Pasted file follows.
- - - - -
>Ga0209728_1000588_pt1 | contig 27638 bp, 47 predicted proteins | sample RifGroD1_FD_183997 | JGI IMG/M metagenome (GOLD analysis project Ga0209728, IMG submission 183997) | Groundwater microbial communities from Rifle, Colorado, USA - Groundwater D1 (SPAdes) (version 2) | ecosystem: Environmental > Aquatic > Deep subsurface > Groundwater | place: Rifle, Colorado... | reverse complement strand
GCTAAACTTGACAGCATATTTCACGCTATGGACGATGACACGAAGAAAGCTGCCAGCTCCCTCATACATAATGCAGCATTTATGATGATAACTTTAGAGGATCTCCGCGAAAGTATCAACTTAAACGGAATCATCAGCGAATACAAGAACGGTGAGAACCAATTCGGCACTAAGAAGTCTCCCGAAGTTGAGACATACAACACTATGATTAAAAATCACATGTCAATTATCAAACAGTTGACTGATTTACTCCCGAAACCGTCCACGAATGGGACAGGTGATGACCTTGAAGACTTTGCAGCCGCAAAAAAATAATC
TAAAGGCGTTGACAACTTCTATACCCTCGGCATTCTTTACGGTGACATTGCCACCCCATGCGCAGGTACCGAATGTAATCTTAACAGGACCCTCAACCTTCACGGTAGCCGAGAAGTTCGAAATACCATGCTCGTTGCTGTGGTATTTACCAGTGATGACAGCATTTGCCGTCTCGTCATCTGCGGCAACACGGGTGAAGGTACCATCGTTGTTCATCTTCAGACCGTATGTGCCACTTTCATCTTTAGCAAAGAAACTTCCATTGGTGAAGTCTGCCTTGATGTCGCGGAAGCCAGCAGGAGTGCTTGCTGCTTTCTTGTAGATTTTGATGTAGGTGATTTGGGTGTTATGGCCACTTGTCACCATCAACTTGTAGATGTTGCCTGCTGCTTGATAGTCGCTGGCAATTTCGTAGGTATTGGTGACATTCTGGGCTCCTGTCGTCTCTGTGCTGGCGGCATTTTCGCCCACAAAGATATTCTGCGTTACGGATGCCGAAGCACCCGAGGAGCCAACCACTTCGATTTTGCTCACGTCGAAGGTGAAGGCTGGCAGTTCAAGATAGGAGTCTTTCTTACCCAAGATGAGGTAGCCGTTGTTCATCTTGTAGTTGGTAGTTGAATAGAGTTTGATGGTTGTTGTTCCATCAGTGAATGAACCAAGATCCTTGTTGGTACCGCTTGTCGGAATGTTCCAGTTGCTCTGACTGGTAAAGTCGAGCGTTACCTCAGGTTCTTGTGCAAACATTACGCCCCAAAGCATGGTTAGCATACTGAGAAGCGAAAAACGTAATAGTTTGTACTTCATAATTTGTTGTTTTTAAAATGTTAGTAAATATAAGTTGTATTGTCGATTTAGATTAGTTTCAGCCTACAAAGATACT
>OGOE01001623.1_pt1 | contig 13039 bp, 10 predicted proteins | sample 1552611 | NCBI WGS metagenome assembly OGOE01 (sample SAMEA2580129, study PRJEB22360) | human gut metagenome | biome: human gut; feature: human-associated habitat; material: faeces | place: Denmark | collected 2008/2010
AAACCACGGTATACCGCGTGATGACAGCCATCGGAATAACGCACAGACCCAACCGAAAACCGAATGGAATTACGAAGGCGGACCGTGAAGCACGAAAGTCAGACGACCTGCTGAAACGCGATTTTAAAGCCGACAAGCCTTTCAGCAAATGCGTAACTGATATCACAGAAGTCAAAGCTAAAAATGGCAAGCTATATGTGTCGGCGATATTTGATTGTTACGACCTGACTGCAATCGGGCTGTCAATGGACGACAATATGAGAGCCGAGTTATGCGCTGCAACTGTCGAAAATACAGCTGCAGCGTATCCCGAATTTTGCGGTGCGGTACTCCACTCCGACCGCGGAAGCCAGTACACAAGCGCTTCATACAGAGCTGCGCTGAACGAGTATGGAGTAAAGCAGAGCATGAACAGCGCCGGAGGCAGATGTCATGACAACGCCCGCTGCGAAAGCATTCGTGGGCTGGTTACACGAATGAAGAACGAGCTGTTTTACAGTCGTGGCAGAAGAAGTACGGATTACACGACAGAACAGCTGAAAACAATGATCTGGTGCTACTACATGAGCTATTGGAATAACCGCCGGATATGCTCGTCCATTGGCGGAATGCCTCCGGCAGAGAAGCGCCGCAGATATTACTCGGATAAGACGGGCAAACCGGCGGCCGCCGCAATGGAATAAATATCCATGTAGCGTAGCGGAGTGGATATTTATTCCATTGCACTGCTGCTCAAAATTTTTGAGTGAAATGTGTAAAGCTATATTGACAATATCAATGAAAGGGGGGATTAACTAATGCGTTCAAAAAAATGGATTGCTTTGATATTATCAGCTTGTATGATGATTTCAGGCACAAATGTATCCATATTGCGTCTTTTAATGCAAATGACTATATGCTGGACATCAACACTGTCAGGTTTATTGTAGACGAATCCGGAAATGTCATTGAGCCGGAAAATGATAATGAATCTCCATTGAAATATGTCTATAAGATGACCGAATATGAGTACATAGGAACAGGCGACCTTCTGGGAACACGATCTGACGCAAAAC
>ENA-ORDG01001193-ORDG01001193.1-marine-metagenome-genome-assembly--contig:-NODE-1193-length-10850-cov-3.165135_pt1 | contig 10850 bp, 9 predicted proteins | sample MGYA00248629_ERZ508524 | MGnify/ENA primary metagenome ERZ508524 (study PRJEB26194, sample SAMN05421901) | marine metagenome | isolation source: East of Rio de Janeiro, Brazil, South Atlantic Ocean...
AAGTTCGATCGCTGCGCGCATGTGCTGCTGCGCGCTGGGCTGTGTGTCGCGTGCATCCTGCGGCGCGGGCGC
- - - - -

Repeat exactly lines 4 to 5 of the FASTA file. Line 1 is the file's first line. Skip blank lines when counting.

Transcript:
>OGOE01001623.1_pt1 | contig 13039 bp, 10 predicted proteins | sample 1552611 | NCBI WGS metagenome assembly OGOE01 (sample SAMEA2580129, study PRJEB22360) | human gut metagenome | biome: human gut; feature: human-associated habitat; material: faeces | place: Denmark | collected 2008/2010
AAACCACGGTATACCGCGTGATGACAGCCATCGGAATAACGCACAGACCCAACCGAAAACCGAATGGAATTACGAAGGCGGACCGTGAAGCACGAAAGTCAGACGACCTGCTGAAACGCGATTTTAAAGCCGACAAGCCTTTCAGCAAATGCGTAACTGATATCACAGAAGTCAAAGCTAAAAATGGCAAGCTATATGTGTCGGCGATATTTGATTGTTACGACCTGACTGCAATCGGGCTGTCAATGGACGACAATATGAGAGCCGAGTTATGCGCTGCAACTGTCGAAAATACAGCTGCAGCGTATCCCGAATTTTGCGGTGCGGTACTCCACTCCGACCGCGGAAGCCAGTACACAAGCGCTTCATACAGAGCTGCGCTGAACGAGTATGGAGTAAAGCAGAGCATGAACAGCGCCGGAGGCAGATGTCATGACAACGCCCGCTGCGAAAGCATTCGTGGGCTGGTTACACGAATGAAGAACGAGCTGTTTTACAGTCGTGGCAGAAGAAGTACGGATTACACGACAGAACAGCTGAAAACAATGATCTGGTGCTACTACATGAGCTATTGGAATAACCGCCGGATATGCTCGTCCATTGGCGGAATGCCTCCGGCAGAGAAGCGCCGCAGATATTACTCGGATAAGACGGGCAAACCGGCGGCCGCCGCAATGGAATAAATATCCATGTAGCGTAGCGGAGTGGATATTTATTCCATTGCACTGCTGCTCAAAATTTTTGAGTGAAATGTGTAAAGCTATATTGACAATATCAATGAAAGGGGGGATTAACTAATGCGTTCAAAAAAATGGATTGCTTTGATATTATCAGCTTGTATGATGATTTCAGGCACAAATGTATCCATATTGCGTCTTTTAATGCAAATGACTATATGCTGGACATCAACACTGTCAGGTTTATTGTAGACGAATCCGGAAATGTCATTGAGCCGGAAAATGATAATGAATCTCCATTGAAATATGTCTATAAGATGACCGAATATGAGTACATAGGAACAGGCGACCTTCTGGGAACACGATCTGACGCAAAAC